George Woodward Warder - Universe as Vast Electric Organism

Books, journal articles, web pages, and news reports that can help to clarify the history and promise of the Electric Universe hypothesis.

Moderators: MGmirkin, bboyer

George Woodward Warder - Universe as Vast Electric Organism

Unread postby Phorce » Thu Sep 23, 2010 5:03 am

Hello ! My first post here.

After many years of interest in the EU but little time to follow up I watched Thunderbolts of the Gods. Afterwards a search of Google Books turned up this work by George Woodward Warder (I think the text is also available for free at other sites). I know the EU has a long history, but I was nevertheless quite surprised to find this work from 1903. I have not read it all yet but here is one passage ...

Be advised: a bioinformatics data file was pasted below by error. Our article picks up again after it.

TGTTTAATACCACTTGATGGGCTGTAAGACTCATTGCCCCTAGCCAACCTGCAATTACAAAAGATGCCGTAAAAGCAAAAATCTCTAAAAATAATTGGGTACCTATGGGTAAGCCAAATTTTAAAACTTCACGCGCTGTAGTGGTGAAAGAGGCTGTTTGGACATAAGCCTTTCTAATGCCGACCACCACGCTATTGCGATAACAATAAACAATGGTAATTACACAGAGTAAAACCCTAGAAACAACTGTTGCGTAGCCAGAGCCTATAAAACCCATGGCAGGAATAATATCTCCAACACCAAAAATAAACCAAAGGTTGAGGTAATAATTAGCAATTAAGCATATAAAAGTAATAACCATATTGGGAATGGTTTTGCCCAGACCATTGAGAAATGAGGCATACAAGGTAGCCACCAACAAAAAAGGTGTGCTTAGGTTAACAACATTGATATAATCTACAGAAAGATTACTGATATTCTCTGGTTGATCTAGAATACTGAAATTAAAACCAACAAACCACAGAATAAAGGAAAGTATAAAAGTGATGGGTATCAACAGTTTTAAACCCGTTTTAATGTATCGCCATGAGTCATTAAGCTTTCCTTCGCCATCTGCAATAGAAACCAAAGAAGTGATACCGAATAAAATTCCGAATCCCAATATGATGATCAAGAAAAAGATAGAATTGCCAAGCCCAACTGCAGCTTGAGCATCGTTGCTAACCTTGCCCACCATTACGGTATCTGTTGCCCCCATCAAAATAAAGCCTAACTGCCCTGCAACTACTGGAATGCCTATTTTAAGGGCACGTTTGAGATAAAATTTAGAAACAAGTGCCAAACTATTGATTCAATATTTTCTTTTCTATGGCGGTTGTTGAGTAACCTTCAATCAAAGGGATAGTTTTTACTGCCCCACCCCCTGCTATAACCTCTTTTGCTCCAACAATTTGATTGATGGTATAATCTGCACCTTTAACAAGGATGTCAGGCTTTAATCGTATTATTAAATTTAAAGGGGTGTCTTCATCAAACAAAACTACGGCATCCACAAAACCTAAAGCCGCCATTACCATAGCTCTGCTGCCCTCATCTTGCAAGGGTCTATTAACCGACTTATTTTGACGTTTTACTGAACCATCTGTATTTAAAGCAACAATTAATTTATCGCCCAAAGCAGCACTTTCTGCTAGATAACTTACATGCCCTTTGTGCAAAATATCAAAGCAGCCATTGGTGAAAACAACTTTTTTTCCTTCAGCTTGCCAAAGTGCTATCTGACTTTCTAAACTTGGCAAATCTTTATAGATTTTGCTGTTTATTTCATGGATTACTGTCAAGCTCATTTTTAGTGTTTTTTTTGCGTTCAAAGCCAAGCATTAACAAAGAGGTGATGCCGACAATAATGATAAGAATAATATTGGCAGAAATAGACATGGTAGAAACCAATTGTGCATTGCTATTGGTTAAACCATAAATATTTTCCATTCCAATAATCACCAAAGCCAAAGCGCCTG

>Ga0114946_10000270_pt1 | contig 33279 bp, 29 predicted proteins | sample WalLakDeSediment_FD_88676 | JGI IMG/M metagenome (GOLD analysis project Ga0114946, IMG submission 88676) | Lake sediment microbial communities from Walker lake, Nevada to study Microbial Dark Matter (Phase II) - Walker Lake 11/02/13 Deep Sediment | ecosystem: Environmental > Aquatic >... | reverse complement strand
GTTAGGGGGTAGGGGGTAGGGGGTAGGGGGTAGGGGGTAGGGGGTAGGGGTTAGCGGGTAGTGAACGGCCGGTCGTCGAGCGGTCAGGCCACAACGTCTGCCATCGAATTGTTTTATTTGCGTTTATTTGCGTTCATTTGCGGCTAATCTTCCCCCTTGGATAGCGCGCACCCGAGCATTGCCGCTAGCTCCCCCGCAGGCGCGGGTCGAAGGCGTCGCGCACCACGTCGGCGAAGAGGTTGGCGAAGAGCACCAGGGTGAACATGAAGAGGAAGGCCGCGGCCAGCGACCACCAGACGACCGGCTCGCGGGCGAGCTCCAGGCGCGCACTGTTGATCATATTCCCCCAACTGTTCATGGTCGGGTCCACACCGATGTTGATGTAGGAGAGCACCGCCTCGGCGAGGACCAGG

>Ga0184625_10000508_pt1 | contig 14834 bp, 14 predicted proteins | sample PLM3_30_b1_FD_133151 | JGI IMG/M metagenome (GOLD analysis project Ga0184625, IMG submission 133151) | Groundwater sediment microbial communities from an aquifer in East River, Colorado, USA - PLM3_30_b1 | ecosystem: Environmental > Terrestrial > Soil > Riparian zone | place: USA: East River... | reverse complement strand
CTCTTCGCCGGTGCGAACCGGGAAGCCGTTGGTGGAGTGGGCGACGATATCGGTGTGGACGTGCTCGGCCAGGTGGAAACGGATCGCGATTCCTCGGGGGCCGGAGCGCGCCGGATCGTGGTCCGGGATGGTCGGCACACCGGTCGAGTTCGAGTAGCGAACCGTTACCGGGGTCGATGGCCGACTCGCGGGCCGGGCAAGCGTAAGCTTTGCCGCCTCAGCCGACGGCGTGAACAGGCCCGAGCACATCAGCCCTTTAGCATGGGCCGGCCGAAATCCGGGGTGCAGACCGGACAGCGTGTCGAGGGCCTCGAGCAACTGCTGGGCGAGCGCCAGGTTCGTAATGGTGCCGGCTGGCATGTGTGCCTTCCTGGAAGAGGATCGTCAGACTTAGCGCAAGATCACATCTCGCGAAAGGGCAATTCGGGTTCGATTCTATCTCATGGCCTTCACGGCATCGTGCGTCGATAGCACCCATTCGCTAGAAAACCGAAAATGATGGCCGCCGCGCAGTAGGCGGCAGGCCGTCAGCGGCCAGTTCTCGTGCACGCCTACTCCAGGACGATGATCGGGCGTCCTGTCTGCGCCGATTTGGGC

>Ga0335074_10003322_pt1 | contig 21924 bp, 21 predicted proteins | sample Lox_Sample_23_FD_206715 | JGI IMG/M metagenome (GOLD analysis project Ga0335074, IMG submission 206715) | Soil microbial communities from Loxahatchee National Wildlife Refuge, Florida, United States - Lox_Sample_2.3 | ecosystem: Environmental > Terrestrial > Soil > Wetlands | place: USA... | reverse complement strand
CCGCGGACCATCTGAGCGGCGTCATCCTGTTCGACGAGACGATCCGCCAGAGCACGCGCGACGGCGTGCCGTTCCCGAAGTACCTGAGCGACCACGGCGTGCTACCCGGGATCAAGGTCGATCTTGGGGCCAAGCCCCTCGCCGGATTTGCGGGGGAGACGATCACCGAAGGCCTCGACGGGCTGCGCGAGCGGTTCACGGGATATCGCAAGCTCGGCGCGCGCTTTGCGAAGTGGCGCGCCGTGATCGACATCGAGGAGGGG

But the most pitiable and unfortunate of the one-
sided scientists are those who would banish logic
from the realms of physics, and who regard a de-
duction or a theory as an enemy of science; who
heap scorn on analytic reason the highest gift of
Deity to man and who deem the tabulation of
dry facts without causes the only purpose of science.
Who want science fenced in with a stone wall and
separated from religion and philosophy, and the
earth cut up into sections and labelled astronomy,
chemistry, geology, and so on ad infinitum


(p133, CHAPTER IX - AT PRESENT SCIENCE IS IN A DUBIOUS AND CHAOTIC
CONDITION)

Which sounds alarmingly like what I was just watching. Have over a hundred years led us no where ? Actually I see many signs that the situation is now radically shifting.

So who is this fellow ? From what I can find out George Woodward Warder was a poet and visionary. Presumably he was basing his observations on the Scientific discoveries of the time. There must be many other resources of this type that show the EU to be something far vaster than the "latest internet conspiracy".